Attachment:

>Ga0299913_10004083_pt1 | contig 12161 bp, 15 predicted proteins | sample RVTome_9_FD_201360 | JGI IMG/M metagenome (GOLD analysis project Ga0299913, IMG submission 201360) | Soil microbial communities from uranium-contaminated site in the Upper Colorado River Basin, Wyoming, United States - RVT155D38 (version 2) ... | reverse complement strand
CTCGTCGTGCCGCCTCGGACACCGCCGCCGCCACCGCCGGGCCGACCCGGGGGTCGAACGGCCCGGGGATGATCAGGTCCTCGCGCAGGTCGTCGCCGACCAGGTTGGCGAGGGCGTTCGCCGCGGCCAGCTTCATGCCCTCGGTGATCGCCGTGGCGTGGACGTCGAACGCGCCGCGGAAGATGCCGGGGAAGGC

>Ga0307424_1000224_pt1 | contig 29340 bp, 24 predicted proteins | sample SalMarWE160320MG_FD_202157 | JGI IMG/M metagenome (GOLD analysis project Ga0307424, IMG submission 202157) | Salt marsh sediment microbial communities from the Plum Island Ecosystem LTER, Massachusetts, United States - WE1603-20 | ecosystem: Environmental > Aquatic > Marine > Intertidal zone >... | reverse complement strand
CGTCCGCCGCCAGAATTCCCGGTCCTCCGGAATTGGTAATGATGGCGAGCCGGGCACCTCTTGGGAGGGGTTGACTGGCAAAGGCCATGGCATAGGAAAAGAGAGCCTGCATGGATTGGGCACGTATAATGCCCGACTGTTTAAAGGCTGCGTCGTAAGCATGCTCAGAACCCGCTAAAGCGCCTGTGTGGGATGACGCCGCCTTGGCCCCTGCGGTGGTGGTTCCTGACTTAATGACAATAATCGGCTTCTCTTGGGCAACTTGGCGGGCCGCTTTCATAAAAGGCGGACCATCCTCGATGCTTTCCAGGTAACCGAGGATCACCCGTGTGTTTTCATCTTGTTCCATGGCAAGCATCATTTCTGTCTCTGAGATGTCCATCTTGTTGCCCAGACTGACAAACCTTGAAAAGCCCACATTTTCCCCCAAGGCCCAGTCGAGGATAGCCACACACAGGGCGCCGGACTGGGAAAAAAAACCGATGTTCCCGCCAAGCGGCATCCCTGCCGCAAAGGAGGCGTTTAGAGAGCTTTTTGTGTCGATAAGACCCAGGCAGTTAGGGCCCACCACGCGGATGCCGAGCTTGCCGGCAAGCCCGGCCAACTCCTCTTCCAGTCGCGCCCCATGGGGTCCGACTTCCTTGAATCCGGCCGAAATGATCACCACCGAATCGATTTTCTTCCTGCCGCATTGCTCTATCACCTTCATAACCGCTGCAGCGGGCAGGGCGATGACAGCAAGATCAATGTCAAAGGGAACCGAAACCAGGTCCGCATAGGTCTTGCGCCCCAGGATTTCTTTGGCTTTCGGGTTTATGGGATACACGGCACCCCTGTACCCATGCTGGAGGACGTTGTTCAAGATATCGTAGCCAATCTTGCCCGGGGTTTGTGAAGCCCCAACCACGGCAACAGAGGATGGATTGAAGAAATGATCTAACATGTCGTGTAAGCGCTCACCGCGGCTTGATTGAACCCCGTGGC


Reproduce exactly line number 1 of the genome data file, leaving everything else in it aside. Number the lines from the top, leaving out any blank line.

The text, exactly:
>Ga0299913_10004083_pt1 | contig 12161 bp, 15 predicted proteins | sample RVTome_9_FD_201360 | JGI IMG/M metagenome (GOLD analysis project Ga0299913, IMG submission 201360) | Soil microbial communities from uranium-contaminated site in the Upper Colorado River Basin, Wyoming, United States - RVT155D38 (version 2) ... | reverse complement strand